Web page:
If customers have unpleasant dining experiences, chefs and restaurateurs also get their fair share of horror stories from difficult clients, as industry insiders tell us.
The Pastry Cart’s Camille Ocampo, who’s known for her crème brûlée cake, always gets her order slots filled come peak season. Customers who don’t order ahead of time often complain.
“They get mad and say, ‘Pero lagi akong umo-order sa ‘yo,’” Ocampo says. “And then some customers don’t pick up their cakes at the specified time and sila pa yung galit because they paid naman daw and they are busy, so bukas na.”
What people don’t realize, she says, is that storage space is valuable for home-based businesses because they lose money from new cakes they can’t store properly.
Locavore’s Tin Matic has a beef with diners who post restaurant reviews on social media, instead of speaking with the manager or person in charge.
“We are right there to address the issues, but they would rather just put the restaurant down,” Matic says. “We’ve gotten comments like the lechon belly was too fatty. Lechon belly is a fatty cut of pork. If you don’t like fat, don’t order belly. Or reviews where our sizzling sinigang was mistaken for a pork ribs dish. The least they can do is know what they’re writing about!”
At Pino Restaurant, says chef Ed Bugia, “We had a sinigang na ulo ng salmon in the menu. There was one customer who complained that fish head is what she serves her cats, so why was I serving it to paying customers?”
Tracy Wei, who owns and operates Chino, says they often encounter customers who give her the attitude.
Wei recalls: “Once, our restaurant was full and we didn’t have any tables available. I told the new arrivals that it would be a 30-minute wait. I gave them the option to hang out at the standing area to have some drinks.”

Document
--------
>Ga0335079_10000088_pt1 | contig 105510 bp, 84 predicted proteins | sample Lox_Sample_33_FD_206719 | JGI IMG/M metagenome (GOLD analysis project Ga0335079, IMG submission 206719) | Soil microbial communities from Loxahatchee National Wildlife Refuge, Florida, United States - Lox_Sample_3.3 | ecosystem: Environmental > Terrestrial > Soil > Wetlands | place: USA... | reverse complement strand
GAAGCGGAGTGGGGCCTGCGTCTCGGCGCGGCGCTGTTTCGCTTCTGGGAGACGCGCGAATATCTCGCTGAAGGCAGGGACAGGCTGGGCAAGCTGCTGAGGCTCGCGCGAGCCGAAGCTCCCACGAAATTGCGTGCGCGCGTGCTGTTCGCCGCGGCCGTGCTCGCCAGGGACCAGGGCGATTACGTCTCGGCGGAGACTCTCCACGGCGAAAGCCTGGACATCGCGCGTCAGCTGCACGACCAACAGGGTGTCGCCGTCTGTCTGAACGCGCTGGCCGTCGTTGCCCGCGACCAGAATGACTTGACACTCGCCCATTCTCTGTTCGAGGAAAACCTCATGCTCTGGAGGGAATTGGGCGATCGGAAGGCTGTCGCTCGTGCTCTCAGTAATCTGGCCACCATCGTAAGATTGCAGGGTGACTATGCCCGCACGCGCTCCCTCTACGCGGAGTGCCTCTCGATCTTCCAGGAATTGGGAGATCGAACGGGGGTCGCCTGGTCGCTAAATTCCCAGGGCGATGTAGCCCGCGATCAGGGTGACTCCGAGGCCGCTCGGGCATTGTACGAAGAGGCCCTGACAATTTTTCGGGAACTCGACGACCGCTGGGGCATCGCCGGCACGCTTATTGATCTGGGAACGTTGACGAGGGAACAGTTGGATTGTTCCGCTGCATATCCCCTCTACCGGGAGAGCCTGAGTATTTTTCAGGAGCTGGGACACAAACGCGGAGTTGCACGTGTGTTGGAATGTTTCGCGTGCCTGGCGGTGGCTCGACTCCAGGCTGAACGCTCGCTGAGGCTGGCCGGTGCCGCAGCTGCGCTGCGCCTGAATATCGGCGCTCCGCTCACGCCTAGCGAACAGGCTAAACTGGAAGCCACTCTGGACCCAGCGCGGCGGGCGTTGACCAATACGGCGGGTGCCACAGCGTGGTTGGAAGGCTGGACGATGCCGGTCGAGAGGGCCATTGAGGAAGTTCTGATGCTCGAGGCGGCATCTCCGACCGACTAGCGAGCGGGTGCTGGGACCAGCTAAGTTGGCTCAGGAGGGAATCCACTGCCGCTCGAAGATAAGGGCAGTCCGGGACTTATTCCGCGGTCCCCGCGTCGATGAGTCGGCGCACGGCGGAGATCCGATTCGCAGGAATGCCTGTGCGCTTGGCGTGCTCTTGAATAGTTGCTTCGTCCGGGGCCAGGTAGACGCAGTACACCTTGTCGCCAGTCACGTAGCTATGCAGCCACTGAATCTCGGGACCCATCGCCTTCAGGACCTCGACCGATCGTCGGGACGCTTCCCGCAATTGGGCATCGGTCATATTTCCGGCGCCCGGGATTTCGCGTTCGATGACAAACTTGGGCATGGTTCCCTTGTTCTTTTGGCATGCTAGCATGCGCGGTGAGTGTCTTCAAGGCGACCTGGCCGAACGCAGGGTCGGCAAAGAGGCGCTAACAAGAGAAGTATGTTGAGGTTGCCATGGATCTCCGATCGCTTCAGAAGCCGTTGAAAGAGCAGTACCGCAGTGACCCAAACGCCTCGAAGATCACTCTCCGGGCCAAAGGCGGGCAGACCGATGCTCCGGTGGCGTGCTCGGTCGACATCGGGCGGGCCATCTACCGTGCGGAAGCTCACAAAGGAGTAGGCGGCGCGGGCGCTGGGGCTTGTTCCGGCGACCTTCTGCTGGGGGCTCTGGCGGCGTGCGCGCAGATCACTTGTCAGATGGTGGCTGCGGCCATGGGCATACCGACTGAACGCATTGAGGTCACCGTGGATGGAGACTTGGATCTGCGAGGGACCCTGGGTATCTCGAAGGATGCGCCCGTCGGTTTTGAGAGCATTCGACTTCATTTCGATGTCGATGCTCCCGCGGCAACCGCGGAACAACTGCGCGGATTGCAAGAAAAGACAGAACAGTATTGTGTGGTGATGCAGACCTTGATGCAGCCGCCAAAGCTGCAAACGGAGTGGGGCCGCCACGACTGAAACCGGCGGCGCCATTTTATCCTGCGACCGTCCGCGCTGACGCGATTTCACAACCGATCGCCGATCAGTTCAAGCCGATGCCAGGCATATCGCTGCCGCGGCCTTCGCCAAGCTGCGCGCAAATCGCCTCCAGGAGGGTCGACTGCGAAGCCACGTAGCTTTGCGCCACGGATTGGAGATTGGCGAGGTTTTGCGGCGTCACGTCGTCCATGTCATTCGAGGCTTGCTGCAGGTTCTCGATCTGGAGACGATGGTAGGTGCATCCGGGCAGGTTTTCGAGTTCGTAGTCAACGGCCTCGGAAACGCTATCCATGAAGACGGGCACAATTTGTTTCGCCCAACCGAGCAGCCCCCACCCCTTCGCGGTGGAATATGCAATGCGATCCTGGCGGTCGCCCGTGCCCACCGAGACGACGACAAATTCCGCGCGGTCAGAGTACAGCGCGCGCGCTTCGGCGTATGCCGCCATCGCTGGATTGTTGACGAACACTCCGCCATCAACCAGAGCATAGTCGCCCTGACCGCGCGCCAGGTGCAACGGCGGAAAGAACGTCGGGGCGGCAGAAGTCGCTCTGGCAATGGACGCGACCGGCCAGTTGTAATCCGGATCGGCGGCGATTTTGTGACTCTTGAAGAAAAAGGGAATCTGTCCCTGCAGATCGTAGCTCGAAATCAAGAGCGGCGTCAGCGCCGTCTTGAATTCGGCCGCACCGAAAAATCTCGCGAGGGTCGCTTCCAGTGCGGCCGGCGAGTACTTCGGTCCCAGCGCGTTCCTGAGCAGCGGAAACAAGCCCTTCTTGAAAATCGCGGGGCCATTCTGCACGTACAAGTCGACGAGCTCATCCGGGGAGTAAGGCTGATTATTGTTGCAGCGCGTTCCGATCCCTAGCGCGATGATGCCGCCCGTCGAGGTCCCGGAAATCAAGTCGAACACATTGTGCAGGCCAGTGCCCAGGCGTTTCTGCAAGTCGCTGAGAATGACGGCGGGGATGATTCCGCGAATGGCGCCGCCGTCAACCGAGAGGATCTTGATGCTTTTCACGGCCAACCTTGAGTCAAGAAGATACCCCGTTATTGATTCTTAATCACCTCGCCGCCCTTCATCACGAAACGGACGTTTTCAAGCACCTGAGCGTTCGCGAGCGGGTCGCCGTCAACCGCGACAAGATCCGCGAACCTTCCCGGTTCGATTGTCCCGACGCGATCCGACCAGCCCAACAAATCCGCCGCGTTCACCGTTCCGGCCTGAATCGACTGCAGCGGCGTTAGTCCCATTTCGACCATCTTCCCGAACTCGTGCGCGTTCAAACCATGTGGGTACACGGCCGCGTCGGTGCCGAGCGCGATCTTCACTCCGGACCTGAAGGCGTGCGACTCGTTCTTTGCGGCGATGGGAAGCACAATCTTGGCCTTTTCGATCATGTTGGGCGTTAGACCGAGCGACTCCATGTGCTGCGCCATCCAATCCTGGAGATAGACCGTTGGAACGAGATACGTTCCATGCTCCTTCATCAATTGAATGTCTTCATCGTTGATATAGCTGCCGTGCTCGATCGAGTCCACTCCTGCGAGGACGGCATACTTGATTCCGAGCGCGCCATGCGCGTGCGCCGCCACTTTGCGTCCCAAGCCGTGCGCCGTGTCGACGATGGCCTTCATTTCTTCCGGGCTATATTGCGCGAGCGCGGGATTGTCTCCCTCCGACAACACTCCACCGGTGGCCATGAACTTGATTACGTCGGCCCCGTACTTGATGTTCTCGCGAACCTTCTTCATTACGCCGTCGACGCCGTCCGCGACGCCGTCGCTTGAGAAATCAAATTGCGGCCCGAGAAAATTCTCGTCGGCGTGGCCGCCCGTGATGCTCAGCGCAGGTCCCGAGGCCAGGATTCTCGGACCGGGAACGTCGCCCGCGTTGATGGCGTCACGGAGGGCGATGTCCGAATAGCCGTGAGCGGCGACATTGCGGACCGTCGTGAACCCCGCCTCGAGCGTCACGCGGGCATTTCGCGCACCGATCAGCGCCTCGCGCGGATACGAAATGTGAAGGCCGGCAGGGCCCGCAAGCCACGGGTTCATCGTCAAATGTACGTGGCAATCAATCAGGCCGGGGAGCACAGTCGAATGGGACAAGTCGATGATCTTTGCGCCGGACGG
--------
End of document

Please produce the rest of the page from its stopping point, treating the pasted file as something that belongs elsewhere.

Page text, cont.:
One of the customers put up an attitude and said she didn’t want to wait. She told Wei to ask the other guests to leave. When Wei said she couldn’t do that, the customer replied with, “Do you know who I am?”
“To which I said, ‘I’m sorry, I don’t. I’m not from here,’” Wei recounts. “‘But even so, I can’t force the guests to leave. I hope you understand.’”
The customer’s reply: “No, I don’t understand and you should ask your staff who I am.”
Wei says that went on for a bit, until they were eventually seated. They had a great time and felt a bit embarrassed for throwing a fit.
At the Chino branch in Hong Kong, Wei recalls another incident: “We had a guest who wanted to alter an existing cocktail. We told her that the drink would be completely different if we do that, and she said that she was okay with it. She got the drink and wanted a refund because it didn’t taste good. She continued to tell her friends that she could make better drinks than our bartender.”
Chef Tatung Sarthou also has stories to share, but the one that stands out is the guest who screamed at the receptionist because he found a small particle in his yet unused glass.
“He refused to complain to the server who was standing beside him,” says Sarthou. “Instead, he walked to the main dining area at the ground level [he was seated at the second level] and started shouting to get people’s attention. He did it again even after his glass had been replaced with a new, cleaner one. When the manager approached him, the customer demanded a discount for his meal or he would walk out.” —CONTRIBUTED